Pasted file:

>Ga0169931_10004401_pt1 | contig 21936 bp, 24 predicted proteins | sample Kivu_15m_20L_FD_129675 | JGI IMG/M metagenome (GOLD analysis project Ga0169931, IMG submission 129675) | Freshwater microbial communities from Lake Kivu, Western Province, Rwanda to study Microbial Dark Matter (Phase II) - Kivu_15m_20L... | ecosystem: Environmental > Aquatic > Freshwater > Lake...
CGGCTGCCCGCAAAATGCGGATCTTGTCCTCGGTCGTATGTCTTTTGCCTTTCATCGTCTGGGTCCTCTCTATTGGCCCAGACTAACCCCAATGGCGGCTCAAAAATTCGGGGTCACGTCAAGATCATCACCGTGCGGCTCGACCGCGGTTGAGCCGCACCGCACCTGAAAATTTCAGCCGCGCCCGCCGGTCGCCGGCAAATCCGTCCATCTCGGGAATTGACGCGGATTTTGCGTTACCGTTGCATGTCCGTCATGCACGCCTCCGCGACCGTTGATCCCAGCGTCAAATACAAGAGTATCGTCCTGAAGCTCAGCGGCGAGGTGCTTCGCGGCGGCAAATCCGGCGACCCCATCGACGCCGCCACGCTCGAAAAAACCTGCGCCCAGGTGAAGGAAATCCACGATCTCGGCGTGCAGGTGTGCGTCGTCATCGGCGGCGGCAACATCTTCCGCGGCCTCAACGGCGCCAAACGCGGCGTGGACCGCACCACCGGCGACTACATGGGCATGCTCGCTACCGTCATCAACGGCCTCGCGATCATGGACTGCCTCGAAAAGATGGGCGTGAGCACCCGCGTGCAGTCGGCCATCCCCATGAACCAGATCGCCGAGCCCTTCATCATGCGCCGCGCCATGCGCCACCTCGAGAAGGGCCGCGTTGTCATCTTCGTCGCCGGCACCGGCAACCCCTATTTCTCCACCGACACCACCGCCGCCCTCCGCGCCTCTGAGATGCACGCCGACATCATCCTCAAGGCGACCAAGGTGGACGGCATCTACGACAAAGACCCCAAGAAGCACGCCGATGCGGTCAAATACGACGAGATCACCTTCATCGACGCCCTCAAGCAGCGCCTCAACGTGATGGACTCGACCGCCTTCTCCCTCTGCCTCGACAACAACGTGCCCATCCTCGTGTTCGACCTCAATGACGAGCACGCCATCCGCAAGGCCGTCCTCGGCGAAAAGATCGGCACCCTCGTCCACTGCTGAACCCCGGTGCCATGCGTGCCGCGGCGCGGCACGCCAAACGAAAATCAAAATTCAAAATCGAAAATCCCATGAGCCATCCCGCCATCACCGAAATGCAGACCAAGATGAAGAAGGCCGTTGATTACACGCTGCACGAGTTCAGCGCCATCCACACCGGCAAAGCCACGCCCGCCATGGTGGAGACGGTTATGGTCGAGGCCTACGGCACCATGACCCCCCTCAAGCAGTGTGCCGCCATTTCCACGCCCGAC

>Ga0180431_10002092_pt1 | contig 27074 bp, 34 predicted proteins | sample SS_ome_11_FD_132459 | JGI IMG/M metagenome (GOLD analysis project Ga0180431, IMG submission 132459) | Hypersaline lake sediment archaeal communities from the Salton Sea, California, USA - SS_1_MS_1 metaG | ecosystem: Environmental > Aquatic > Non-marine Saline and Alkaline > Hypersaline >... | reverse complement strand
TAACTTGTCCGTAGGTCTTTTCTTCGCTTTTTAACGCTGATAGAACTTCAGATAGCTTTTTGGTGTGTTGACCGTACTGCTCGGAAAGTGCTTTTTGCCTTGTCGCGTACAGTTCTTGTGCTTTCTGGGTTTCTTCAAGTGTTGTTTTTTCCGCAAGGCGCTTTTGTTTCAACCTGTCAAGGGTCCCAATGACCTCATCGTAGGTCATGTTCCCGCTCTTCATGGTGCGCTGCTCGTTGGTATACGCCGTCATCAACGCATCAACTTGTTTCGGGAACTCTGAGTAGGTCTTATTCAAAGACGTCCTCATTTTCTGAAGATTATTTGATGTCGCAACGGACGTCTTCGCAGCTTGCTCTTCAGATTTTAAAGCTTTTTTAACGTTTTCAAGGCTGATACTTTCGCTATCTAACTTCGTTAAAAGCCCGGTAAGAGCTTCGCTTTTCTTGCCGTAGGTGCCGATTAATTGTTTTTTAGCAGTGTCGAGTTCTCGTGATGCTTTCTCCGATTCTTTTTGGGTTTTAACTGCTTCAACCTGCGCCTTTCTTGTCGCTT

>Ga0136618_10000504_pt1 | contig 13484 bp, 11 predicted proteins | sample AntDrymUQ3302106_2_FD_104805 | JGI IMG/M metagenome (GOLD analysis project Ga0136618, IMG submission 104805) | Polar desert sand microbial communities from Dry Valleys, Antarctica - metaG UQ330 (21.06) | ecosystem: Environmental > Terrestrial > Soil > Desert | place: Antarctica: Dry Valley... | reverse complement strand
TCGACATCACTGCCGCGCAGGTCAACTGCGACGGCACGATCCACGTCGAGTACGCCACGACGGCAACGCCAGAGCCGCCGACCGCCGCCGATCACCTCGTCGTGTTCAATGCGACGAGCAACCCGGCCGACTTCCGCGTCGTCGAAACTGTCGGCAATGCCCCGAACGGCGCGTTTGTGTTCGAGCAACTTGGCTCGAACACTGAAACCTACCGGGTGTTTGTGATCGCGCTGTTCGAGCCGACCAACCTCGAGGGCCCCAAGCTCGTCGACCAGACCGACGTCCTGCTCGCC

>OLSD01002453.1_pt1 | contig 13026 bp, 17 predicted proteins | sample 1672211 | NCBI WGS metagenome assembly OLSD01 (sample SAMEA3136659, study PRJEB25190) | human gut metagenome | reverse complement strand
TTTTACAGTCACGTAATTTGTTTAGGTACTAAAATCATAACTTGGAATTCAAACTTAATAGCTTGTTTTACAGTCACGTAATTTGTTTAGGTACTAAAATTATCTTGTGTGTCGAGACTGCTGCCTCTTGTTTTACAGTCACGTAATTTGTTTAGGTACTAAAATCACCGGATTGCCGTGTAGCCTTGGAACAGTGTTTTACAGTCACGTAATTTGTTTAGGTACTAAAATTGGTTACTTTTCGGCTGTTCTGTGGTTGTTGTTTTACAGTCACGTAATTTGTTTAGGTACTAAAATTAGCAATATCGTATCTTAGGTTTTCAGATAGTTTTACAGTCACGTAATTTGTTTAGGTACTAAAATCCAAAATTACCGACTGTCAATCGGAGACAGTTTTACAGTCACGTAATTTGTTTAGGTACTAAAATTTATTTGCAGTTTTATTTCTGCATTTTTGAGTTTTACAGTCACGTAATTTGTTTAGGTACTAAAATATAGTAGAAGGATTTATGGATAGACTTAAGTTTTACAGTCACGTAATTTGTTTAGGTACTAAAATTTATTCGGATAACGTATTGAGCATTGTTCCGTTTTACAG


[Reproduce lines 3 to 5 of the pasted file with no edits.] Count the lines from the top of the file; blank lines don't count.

>Ga0180431_10002092_pt1 | contig 27074 bp, 34 predicted proteins | sample SS_ome_11_FD_132459 | JGI IMG/M metagenome (GOLD analysis project Ga0180431, IMG submission 132459) | Hypersaline lake sediment archaeal communities from the Salton Sea, California, USA - SS_1_MS_1 metaG | ecosystem: Environmental > Aquatic > Non-marine Saline and Alkaline > Hypersaline >... | reverse complement strand
TAACTTGTCCGTAGGTCTTTTCTTCGCTTTTTAACGCTGATAGAACTTCAGATAGCTTTTTGGTGTGTTGACCGTACTGCTCGGAAAGTGCTTTTTGCCTTGTCGCGTACAGTTCTTGTGCTTTCTGGGTTTCTTCAAGTGTTGTTTTTTCCGCAAGGCGCTTTTGTTTCAACCTGTCAAGGGTCCCAATGACCTCATCGTAGGTCATGTTCCCGCTCTTCATGGTGCGCTGCTCGTTGGTATACGCCGTCATCAACGCATCAACTTGTTTCGGGAACTCTGAGTAGGTCTTATTCAAAGACGTCCTCATTTTCTGAAGATTATTTGATGTCGCAACGGACGTCTTCGCAGCTTGCTCTTCAGATTTTAAAGCTTTTTTAACGTTTTCAAGGCTGATACTTTCGCTATCTAACTTCGTTAAAAGCCCGGTAAGAGCTTCGCTTTTCTTGCCGTAGGTGCCGATTAATTGTTTTTTAGCAGTGTCGAGTTCTCGTGATGCTTTCTCCGATTCTTTTTGGGTTTTAACTGCTTCAACCTGCGCCTTTCTTGTCGCTT

>Ga0136618_10000504_pt1 | contig 13484 bp, 11 predicted proteins | sample AntDrymUQ3302106_2_FD_104805 | JGI IMG/M metagenome (GOLD analysis project Ga0136618, IMG submission 104805) | Polar desert sand microbial communities from Dry Valleys, Antarctica - metaG UQ330 (21.06) | ecosystem: Environmental > Terrestrial > Soil > Desert | place: Antarctica: Dry Valley... | reverse complement strand